Congressman Spencer Bachus (R – Ala) says the Securities and Exchange Commission should have done more to probe alleged wrongdoings in the municipal securities market. Bachus issued a statement noting that the SEC knew as far back as 1997 of a potential “pay to play” scam involving water and sewer bonds in Jefferson County, Alabama, which is now facing the largest municipal bankruptcy in sewer bonds at $4 billion.
Bachus says that back then, Jefferson County Commissioner Bettye Fine Collins had sent the SEC a letter telling them about the municipal bond sales, but no follow up letter was sent to her. The congressman noted that it doesn’t appear to be an uncommon practice for the SEC to fail to use the tools to which it has access to investigation credible allegations.
Bachus said he resubmitted the original packet, along with information from 2007 to the SEC but nothing has been done to address his concerns. He also says that he provided SEC Chairman Christopher Cox with material about Jefferson County’s municipal bond indebtedness. The Commission responded by presenting a White Paper about municipal securities reform. Bacchus also noted new information has come to light indicating an “anti-trust collusion” involving investment advisers who inflated the fees that were “already outrageous.”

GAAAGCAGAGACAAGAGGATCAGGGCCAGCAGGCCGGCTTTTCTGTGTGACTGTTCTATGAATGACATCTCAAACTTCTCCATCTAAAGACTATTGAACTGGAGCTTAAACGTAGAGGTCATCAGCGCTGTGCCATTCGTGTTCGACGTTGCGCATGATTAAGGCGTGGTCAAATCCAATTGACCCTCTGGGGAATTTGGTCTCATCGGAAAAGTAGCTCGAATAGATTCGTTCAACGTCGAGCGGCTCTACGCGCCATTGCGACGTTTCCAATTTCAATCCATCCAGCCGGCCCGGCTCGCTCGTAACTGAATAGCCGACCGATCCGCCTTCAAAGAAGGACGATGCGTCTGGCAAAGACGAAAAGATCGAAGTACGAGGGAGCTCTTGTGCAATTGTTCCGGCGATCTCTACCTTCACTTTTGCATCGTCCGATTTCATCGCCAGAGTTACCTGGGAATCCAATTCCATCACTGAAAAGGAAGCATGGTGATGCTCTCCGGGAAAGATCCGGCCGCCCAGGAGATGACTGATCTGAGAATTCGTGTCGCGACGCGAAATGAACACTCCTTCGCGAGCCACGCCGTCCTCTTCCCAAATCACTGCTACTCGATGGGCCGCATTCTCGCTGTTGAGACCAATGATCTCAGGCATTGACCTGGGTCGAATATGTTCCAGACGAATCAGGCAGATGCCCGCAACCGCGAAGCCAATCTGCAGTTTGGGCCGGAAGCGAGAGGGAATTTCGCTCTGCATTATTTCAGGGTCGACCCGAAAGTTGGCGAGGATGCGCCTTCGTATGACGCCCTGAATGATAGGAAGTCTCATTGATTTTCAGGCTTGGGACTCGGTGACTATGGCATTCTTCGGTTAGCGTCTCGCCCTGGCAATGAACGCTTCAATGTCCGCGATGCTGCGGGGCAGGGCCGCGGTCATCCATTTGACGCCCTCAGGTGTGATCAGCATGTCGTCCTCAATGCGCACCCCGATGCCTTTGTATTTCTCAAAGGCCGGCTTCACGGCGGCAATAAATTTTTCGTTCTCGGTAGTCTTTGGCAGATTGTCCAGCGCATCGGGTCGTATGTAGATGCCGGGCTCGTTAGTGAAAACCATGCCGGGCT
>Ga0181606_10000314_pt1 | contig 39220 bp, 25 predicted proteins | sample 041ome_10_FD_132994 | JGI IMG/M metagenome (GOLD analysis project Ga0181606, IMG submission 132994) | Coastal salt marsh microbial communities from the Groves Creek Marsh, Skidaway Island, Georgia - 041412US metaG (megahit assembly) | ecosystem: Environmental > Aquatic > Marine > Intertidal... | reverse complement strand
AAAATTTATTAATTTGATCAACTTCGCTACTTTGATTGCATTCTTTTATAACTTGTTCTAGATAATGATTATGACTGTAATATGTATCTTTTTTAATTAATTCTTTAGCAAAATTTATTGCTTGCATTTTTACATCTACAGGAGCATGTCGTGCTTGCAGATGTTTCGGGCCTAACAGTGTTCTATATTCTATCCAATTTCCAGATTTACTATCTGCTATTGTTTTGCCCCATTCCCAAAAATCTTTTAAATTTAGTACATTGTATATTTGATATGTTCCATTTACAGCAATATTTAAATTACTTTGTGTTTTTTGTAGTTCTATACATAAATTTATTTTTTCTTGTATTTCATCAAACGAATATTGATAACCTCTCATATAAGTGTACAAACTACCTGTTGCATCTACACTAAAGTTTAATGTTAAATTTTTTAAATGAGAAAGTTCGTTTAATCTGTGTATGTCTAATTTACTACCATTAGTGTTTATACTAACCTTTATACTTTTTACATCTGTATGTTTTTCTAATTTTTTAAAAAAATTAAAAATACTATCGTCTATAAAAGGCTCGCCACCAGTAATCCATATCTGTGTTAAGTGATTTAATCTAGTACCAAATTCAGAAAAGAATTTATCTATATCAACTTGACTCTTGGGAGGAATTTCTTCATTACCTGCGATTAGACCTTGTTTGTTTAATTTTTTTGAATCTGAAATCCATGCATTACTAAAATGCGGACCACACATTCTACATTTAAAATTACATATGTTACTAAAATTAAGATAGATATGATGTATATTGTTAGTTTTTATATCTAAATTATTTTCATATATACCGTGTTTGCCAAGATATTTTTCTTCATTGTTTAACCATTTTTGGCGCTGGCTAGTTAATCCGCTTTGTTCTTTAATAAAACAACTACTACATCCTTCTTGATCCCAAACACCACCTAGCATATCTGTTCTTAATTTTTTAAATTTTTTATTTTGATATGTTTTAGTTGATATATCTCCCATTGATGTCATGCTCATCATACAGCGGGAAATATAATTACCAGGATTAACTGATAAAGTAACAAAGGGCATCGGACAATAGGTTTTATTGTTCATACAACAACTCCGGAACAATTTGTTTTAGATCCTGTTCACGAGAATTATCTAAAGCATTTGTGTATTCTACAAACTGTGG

Jefferson County got into financial trouble when it changed from fixed rates to adjustable rates and refinanced its sewer bonds before becoming involved in complex interest rate swap agreements to hedge against higher rates. When the rates increased, Jefferson County found that it couldn’t refinance a return to fixed rates.
Last April, the SEC filed a lawsuit against Birmingham, Alabama Mayor Larry Langford, who formerly served as Jefferson County Commission president, for alleged improper payments involving the county’s bond business. While serving in the role of county president, Langford allegedly accepted over $156,000 in undisclosed benefits and cash from Blount Parris & Co. securities chairman William Blount. In exchange, Langford allegedly allowed Blount’s company to take part in all of Jefferson County’s security-based swap agreement transactions and municipal bond offerings and the firm earned over $6.7 million in fees.
Related Web Resources:
Jefferson County, Alabama